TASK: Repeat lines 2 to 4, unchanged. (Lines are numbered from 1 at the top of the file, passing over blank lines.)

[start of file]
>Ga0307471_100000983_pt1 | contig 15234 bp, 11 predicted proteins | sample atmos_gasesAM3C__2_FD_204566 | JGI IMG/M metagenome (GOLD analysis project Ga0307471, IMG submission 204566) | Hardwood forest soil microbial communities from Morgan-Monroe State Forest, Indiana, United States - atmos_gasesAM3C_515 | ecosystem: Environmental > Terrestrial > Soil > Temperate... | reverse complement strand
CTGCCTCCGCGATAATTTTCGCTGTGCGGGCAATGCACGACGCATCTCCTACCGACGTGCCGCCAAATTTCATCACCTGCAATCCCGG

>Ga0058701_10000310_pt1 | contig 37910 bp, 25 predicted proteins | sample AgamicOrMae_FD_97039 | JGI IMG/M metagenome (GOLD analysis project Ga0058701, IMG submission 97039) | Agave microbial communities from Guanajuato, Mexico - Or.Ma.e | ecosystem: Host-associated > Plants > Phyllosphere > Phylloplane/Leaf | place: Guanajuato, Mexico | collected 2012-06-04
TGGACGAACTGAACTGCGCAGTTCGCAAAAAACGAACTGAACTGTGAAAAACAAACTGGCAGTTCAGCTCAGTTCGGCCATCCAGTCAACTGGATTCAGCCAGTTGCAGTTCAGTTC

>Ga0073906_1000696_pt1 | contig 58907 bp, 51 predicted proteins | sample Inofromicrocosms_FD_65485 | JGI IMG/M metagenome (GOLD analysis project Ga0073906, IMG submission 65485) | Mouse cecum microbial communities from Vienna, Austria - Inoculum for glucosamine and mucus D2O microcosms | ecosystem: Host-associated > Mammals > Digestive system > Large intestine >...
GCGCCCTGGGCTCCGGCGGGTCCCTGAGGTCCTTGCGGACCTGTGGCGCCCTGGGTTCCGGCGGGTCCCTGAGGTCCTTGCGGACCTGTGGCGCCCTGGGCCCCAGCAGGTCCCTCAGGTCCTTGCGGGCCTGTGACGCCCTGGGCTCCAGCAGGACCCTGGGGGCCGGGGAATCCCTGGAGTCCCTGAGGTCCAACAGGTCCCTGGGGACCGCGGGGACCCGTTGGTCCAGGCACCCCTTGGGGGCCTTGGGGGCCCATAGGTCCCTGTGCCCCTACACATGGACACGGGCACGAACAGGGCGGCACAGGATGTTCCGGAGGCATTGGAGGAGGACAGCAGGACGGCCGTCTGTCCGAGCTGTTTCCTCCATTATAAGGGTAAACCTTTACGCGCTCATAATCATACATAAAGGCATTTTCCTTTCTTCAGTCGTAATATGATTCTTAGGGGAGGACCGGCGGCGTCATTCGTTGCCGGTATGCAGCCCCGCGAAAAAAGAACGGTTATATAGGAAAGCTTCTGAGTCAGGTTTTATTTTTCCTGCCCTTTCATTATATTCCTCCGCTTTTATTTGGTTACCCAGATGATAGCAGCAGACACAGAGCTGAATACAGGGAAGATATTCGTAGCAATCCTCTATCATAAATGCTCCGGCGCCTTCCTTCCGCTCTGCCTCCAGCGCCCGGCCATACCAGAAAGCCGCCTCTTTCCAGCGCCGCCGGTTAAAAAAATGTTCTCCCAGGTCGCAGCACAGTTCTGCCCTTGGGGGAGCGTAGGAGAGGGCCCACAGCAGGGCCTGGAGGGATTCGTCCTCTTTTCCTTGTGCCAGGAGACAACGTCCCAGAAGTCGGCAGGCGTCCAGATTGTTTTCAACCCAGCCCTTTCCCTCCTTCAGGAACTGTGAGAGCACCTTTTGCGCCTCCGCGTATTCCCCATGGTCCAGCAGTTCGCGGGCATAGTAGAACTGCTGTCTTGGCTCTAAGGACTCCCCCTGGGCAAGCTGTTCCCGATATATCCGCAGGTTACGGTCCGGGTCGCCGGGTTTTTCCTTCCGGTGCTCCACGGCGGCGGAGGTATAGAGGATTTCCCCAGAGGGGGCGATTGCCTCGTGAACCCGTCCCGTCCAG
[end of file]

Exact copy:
CTGCCTCCGCGATAATTTTCGCTGTGCGGGCAATGCACGACGCATCTCCTACCGACGTGCCGCCAAATTTCATCACCTGCAATCCCGG

>Ga0058701_10000310_pt1 | contig 37910 bp, 25 predicted proteins | sample AgamicOrMae_FD_97039 | JGI IMG/M metagenome (GOLD analysis project Ga0058701, IMG submission 97039) | Agave microbial communities from Guanajuato, Mexico - Or.Ma.e | ecosystem: Host-associated > Plants > Phyllosphere > Phylloplane/Leaf | place: Guanajuato, Mexico | collected 2012-06-04
TGGACGAACTGAACTGCGCAGTTCGCAAAAAACGAACTGAACTGTGAAAAACAAACTGGCAGTTCAGCTCAGTTCGGCCATCCAGTCAACTGGATTCAGCCAGTTGCAGTTCAGTTC